Who was our captain on Saturday? I’m not sure. To me, it looked like we had a guy giving speeches to the nonplussed referee and his colleagues and none of those lectures had the desired effect.
At the breakdown, Louw won a turnover. Then, nothing. And only a few slowed balls. What’s Coetzee’s plan for the breakdown if he has Siya Kolis and Warren Whiteley running around in the second half at Ellis Park?
If we play a ‘ball in hand’ style, and we knock on 22 times a game, we better have a damn good scrum. I think a Bok scrum should be able to steamroll a 7-man pack. Maybe even win a penalty try.
Did Proudfoot measure the plane, force, fulcrum, and power of our scrum? Was it at top of the dial? A scrum can be near-perfected by a guru if he has the eight best front rowers in South Africa for two weeks. Maybe Malcolm Marx was the best hooker in South Africa and maybe Bismarck du Plessis was the best in Europe this year. I wonder if either of them would’ve been as passive as the one we had – forgot his name, momentarily – scrumming carefully and carrying the ball into Toner’s long arms.
But what could Toetie do? Throw the replacement hooker in at the 75th minute to throw over Toner and Henderson? Probably not. Our replacement hooker is the worst lineout thrower in Super Rugby. And he’s throwing to targets like Pieter-Steph du Toit and Eben Etzebeth, who have 20 lineout steals between them, which laps most teams by 10. Bongi is bad at throwing. A hooker has to throw.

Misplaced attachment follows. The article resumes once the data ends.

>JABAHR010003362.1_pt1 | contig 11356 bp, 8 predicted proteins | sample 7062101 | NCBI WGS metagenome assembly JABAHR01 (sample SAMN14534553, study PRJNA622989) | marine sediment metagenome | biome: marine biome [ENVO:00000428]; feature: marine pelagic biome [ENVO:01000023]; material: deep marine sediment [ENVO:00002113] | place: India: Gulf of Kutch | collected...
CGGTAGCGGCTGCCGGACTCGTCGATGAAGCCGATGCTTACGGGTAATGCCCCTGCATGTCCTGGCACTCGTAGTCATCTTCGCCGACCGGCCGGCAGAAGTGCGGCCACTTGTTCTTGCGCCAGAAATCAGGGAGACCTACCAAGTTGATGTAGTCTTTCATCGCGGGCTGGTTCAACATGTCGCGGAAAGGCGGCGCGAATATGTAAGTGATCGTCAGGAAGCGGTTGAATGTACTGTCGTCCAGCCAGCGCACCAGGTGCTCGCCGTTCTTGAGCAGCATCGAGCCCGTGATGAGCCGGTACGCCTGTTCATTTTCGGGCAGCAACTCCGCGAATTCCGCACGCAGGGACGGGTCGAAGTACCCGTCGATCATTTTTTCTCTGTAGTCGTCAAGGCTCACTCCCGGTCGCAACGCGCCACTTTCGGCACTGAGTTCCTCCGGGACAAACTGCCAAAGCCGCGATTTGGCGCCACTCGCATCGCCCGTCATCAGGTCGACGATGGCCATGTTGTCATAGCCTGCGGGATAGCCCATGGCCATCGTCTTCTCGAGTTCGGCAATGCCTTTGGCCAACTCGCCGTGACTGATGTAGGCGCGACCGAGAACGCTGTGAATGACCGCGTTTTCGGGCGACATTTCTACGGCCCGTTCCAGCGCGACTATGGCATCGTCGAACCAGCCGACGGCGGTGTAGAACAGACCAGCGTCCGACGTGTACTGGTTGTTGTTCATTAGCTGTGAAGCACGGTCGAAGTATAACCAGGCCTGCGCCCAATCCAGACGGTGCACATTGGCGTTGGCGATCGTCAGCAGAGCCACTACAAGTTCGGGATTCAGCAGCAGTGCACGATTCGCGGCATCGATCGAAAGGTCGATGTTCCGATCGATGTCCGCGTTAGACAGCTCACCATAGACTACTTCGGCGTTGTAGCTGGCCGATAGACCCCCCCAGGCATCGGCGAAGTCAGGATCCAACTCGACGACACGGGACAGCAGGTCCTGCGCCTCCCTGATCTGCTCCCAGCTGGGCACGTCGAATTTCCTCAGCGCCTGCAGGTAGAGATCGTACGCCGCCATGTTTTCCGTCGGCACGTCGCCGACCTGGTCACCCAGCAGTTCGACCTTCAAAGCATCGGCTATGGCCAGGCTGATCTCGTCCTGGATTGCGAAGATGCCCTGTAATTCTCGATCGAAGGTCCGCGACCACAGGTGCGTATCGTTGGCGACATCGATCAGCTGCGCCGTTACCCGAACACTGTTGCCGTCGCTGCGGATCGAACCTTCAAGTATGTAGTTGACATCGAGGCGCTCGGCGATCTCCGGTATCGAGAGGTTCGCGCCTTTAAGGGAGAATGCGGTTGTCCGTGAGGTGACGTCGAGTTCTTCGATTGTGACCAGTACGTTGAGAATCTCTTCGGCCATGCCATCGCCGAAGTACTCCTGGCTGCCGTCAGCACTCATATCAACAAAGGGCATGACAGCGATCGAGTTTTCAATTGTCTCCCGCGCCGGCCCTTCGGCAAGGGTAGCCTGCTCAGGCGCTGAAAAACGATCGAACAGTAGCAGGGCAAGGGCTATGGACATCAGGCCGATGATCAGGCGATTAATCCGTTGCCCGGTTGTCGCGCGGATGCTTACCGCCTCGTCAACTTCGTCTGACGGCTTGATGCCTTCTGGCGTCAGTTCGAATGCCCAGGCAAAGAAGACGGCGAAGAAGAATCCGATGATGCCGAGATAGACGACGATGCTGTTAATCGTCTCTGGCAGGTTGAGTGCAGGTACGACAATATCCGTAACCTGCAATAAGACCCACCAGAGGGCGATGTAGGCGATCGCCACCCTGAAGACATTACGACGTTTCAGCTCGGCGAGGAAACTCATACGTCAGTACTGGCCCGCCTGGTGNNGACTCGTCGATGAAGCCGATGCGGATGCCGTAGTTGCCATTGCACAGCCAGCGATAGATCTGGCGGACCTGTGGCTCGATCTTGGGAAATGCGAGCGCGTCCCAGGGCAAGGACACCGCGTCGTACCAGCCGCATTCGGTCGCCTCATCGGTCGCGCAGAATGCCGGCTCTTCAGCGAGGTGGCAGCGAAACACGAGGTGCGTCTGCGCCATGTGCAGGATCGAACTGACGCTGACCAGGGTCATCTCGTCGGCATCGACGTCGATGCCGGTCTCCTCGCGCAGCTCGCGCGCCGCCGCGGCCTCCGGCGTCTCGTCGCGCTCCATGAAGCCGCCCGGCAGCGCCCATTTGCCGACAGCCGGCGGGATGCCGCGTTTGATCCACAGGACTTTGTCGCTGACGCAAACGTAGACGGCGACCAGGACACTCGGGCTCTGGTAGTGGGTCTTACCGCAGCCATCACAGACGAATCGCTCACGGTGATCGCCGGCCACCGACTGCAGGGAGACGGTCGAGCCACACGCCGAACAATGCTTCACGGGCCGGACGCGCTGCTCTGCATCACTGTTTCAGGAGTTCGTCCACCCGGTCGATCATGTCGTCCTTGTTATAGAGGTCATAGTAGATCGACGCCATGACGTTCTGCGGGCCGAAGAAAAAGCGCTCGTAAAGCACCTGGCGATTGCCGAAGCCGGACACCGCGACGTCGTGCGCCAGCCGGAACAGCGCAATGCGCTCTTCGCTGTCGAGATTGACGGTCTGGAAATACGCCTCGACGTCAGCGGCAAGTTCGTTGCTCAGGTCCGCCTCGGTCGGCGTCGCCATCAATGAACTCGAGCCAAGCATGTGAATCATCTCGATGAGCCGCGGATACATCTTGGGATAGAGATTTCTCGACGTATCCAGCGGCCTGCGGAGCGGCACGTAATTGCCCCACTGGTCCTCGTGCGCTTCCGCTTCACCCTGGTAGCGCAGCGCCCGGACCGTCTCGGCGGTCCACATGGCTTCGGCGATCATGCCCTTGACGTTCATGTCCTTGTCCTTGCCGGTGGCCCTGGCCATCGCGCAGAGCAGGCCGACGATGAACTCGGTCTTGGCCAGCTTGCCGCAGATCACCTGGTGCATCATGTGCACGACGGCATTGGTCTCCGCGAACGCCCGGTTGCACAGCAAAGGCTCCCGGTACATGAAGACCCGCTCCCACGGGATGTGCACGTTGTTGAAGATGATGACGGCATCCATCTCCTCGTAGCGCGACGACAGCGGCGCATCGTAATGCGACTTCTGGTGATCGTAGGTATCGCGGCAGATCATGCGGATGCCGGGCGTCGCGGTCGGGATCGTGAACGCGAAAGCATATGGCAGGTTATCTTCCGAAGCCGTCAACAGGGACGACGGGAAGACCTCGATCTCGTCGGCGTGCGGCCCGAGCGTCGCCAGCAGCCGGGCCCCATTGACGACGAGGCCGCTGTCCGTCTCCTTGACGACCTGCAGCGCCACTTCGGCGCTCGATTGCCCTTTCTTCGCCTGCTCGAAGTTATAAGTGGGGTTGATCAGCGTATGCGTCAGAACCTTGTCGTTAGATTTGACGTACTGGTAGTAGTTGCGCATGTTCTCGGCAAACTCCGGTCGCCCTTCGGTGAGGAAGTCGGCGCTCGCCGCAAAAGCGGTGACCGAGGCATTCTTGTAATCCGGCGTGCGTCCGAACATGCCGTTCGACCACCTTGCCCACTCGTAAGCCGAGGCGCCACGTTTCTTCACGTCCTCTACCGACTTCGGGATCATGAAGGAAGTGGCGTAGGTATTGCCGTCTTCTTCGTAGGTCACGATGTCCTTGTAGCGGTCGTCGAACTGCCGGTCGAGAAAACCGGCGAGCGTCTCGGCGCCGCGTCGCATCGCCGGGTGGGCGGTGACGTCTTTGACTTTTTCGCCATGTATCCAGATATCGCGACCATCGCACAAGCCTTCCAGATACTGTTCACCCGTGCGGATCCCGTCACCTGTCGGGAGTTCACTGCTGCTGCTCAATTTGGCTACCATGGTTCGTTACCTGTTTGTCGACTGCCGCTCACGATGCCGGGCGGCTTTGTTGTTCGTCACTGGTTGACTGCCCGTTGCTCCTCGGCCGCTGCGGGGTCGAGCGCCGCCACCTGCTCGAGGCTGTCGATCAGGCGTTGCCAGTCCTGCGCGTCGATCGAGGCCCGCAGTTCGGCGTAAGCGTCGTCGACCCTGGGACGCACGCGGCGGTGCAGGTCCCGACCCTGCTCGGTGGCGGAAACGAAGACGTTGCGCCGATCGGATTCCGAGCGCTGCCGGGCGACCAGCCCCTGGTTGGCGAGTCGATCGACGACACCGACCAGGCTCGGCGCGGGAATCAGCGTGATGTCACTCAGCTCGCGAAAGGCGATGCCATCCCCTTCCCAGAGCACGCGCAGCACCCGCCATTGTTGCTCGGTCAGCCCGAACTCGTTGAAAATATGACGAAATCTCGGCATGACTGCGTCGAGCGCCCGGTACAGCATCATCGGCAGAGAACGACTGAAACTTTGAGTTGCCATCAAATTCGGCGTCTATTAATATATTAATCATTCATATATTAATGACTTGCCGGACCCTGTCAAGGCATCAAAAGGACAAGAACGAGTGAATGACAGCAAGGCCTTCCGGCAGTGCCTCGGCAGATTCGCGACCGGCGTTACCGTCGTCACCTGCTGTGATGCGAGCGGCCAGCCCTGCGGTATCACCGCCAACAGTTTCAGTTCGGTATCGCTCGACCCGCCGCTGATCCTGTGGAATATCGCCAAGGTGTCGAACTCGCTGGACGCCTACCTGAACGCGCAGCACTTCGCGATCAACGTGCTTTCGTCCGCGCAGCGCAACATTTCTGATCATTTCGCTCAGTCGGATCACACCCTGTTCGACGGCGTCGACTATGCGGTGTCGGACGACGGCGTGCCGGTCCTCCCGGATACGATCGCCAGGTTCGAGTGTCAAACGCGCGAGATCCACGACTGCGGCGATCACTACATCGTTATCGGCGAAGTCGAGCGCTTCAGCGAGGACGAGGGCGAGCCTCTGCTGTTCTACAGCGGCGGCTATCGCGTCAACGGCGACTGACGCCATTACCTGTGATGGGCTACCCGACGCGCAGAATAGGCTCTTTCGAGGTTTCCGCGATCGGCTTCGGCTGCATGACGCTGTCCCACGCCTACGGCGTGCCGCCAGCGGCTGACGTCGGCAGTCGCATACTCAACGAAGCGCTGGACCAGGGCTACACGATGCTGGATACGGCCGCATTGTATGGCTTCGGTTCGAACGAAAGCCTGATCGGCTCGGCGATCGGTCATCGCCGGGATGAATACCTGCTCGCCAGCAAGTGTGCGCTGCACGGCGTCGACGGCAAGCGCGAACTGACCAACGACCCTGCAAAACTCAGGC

And what of Damian de Allende and Lionel Mapoe, the vaunted new midfield replacement that was going to change everything, post-Meyer, and auger a novel attacking verve?
Well, Meyer’s midfield rotated between Jan Serfontein, de Allende, Jesse Kriel, and Jean de Villiers. If he was coaching the Boks still, I suspect de Allende’s horrible form in Super Rugby would have caused him concern.
Not Toetie. He never called up another option after Serfontein was found to have a broken wrist – he had played with it like that for weeks – put Kriel on the bench, threw in Mapoe next to de Allende, and hoped de Allende would suddenly find form, and throw a decent pass.
Someone was getting Mapoe into space at the Lions. He didn’t just magically create it.
How is Toetie’s plan – Mapoe instead of Kriel – that amazingly different from Meyer’s?
Meyer had a few flaws, and one of them was to stick to pre-planned substitution timetables. He didn’t seem to notice the actual events on the field, and would throw in a front row for a 5 metre scrum with the score tied at 70 minutes or stick with a flyhalf who was struggling for 75 minutes. Is Coetzee more of the same?
At Brisbane, Eddie Jones made a quick hook to put George Ford in when he saw, after only twenty minutes that what he wanted was not happening in the midfield. Steve Hansen brought in Beauden Boyo Beating Bastard Barrett (also Bok-beating) for one of his superstars early, too.
Toetie is not an assistant coach. He leads the Boks. Why can’t he see that, for instance, we need two playmakers on the field in a particular game? Why can’t he see that de Allende has lost his timing, his confidence, and his pass to the right?
And let’s talk about the blindside. On two clear try-scoring opportunities, the Toetie Boks went blind and went nowhere. Is that the new plan? In Test rugby, you go blind to keep them honest as you probe, and you create space to switch. Defences are too good to squeeze much in there on the blindside if you are five metres out, pinned up against touch. Especially when the other team is one or two men down, why would you want to attack the only space that’s not spacious?
Coetzee is now saying, I see, that the ‘gap’ between the Hemispheres has closed. Really?
Since the World Cup, during club rugby, in which about 250 South Africans played in the wrong hemisphere, and no Tests were played, the gap closed.
The only reason that could have caused that is coaching.
Pull your socks up, Toetie.
Lose a series to the Irish and you should be sacked. No excuses.
Get it done.